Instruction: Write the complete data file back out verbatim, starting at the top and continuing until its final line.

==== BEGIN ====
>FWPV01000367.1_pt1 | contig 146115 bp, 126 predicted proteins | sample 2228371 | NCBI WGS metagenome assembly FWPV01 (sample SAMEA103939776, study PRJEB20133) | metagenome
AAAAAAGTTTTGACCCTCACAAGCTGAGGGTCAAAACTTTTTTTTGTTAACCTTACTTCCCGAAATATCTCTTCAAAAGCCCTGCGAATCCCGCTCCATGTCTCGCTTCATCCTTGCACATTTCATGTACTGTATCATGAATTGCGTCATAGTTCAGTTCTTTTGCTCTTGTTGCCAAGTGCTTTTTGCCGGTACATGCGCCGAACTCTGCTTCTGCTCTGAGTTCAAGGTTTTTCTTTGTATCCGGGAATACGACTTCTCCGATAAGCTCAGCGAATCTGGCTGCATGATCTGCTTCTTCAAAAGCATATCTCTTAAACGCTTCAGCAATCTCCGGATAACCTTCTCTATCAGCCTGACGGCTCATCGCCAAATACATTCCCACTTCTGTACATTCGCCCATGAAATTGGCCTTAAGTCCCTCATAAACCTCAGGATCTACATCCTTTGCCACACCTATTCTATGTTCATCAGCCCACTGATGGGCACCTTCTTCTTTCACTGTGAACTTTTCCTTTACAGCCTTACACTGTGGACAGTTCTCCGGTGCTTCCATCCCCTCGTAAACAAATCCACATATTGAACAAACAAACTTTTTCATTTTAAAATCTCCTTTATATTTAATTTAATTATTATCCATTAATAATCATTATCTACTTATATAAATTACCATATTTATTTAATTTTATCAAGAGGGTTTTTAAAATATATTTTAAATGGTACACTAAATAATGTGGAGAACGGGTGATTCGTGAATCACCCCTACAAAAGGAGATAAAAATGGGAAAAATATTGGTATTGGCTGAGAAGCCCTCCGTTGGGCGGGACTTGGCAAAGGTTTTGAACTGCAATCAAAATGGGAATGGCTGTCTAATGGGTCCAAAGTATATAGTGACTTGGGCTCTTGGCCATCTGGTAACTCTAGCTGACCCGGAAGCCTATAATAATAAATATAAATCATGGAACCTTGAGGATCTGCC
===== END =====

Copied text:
>FWPV01000367.1_pt1 | contig 146115 bp, 126 predicted proteins | sample 2228371 | NCBI WGS metagenome assembly FWPV01 (sample SAMEA103939776, study PRJEB20133) | metagenome
AAAAAAGTTTTGACCCTCACAAGCTGAGGGTCAAAACTTTTTTTTGTTAACCTTACTTCCCGAAATATCTCTTCAAAAGCCCTGCGAATCCCGCTCCATGTCTCGCTTCATCCTTGCACATTTCATGTACTGTATCATGAATTGCGTCATAGTTCAGTTCTTTTGCTCTTGTTGCCAAGTGCTTTTTGCCGGTACATGCGCCGAACTCTGCTTCTGCTCTGAGTTCAAGGTTTTTCTTTGTATCCGGGAATACGACTTCTCCGATAAGCTCAGCGAATCTGGCTGCATGATCTGCTTCTTCAAAAGCATATCTCTTAAACGCTTCAGCAATCTCCGGATAACCTTCTCTATCAGCCTGACGGCTCATCGCCAAATACATTCCCACTTCTGTACATTCGCCCATGAAATTGGCCTTAAGTCCCTCATAAACCTCAGGATCTACATCCTTTGCCACACCTATTCTATGTTCATCAGCCCACTGATGGGCACCTTCTTCTTTCACTGTGAACTTTTCCTTTACAGCCTTACACTGTGGACAGTTCTCCGGTGCTTCCATCCCCTCGTAAACAAATCCACATATTGAACAAACAAACTTTTTCATTTTAAAATCTCCTTTATATTTAATTTAATTATTATCCATTAATAATCATTATCTACTTATATAAATTACCATATTTATTTAATTTTATCAAGAGGGTTTTTAAAATATATTTTAAATGGTACACTAAATAATGTGGAGAACGGGTGATTCGTGAATCACCCCTACAAAAGGAGATAAAAATGGGAAAAATATTGGTATTGGCTGAGAAGCCCTCCGTTGGGCGGGACTTGGCAAAGGTTTTGAACTGCAATCAAAATGGGAATGGCTGTCTAATGGGTCCAAAGTATATAGTGACTTGGGCTCTTGGCCATCTGGTAACTCTAGCTGACCCGGAAGCCTATAATAATAAATATAAATCATGGAACCTTGAGGATCTGCC